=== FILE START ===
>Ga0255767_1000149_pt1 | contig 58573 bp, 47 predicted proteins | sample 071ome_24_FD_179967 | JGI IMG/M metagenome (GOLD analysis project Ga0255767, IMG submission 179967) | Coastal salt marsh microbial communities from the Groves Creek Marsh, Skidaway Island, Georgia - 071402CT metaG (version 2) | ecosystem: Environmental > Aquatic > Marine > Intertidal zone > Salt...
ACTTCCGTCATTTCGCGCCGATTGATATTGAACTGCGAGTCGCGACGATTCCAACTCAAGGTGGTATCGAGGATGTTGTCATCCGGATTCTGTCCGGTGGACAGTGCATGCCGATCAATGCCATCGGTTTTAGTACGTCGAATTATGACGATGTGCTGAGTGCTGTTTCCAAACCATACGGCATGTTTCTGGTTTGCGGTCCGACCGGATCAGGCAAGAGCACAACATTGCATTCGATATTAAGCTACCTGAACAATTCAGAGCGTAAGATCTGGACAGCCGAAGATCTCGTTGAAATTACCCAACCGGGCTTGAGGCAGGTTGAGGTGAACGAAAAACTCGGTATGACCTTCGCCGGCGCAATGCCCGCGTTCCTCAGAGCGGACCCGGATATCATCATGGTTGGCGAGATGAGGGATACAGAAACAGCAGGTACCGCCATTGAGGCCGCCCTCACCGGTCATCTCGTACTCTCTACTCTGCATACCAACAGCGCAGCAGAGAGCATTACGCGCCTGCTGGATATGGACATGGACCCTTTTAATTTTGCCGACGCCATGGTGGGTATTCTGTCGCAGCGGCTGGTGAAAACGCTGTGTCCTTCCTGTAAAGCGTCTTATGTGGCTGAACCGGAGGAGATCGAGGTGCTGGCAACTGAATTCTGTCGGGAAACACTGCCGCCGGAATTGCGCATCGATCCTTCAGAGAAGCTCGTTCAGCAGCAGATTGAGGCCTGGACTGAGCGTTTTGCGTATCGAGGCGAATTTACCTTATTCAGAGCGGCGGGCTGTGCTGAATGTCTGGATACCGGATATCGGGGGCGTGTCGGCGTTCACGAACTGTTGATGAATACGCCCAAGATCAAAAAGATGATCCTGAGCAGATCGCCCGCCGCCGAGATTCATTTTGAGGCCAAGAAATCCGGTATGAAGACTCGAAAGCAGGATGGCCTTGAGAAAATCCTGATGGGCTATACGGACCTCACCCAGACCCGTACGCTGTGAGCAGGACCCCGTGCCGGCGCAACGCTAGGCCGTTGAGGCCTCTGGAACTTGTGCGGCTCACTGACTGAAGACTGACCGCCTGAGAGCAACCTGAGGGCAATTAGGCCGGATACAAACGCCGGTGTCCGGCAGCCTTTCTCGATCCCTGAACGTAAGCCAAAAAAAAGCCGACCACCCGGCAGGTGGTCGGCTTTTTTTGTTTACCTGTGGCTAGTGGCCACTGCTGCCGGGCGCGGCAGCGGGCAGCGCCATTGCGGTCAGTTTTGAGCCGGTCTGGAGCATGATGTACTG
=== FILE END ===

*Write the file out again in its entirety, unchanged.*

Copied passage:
>Ga0255767_1000149_pt1 | contig 58573 bp, 47 predicted proteins | sample 071ome_24_FD_179967 | JGI IMG/M metagenome (GOLD analysis project Ga0255767, IMG submission 179967) | Coastal salt marsh microbial communities from the Groves Creek Marsh, Skidaway Island, Georgia - 071402CT metaG (version 2) | ecosystem: Environmental > Aquatic > Marine > Intertidal zone > Salt...
ACTTCCGTCATTTCGCGCCGATTGATATTGAACTGCGAGTCGCGACGATTCCAACTCAAGGTGGTATCGAGGATGTTGTCATCCGGATTCTGTCCGGTGGACAGTGCATGCCGATCAATGCCATCGGTTTTAGTACGTCGAATTATGACGATGTGCTGAGTGCTGTTTCCAAACCATACGGCATGTTTCTGGTTTGCGGTCCGACCGGATCAGGCAAGAGCACAACATTGCATTCGATATTAAGCTACCTGAACAATTCAGAGCGTAAGATCTGGACAGCCGAAGATCTCGTTGAAATTACCCAACCGGGCTTGAGGCAGGTTGAGGTGAACGAAAAACTCGGTATGACCTTCGCCGGCGCAATGCCCGCGTTCCTCAGAGCGGACCCGGATATCATCATGGTTGGCGAGATGAGGGATACAGAAACAGCAGGTACCGCCATTGAGGCCGCCCTCACCGGTCATCTCGTACTCTCTACTCTGCATACCAACAGCGCAGCAGAGAGCATTACGCGCCTGCTGGATATGGACATGGACCCTTTTAATTTTGCCGACGCCATGGTGGGTATTCTGTCGCAGCGGCTGGTGAAAACGCTGTGTCCTTCCTGTAAAGCGTCTTATGTGGCTGAACCGGAGGAGATCGAGGTGCTGGCAACTGAATTCTGTCGGGAAACACTGCCGCCGGAATTGCGCATCGATCCTTCAGAGAAGCTCGTTCAGCAGCAGATTGAGGCCTGGACTGAGCGTTTTGCGTATCGAGGCGAATTTACCTTATTCAGAGCGGCGGGCTGTGCTGAATGTCTGGATACCGGATATCGGGGGCGTGTCGGCGTTCACGAACTGTTGATGAATACGCCCAAGATCAAAAAGATGATCCTGAGCAGATCGCCCGCCGCCGAGATTCATTTTGAGGCCAAGAAATCCGGTATGAAGACTCGAAAGCAGGATGGCCTTGAGAAAATCCTGATGGGCTATACGGACCTCACCCAGACCCGTACGCTGTGAGCAGGACCCCGTGCCGGCGCAACGCTAGGCCGTTGAGGCCTCTGGAACTTGTGCGGCTCACTGACTGAAGACTGACCGCCTGAGAGCAACCTGAGGGCAATTAGGCCGGATACAAACGCCGGTGTCCGGCAGCCTTTCTCGATCCCTGAACGTAAGCCAAAAAAAAGCCGACCACCCGGCAGGTGGTCGGCTTTTTTTGTTTACCTGTGGCTAGTGGCCACTGCTGCCGGGCGCGGCAGCGGGCAGCGCCATTGCGGTCAGTTTTGAGCCGGTCTGGAGCATGATGTACTG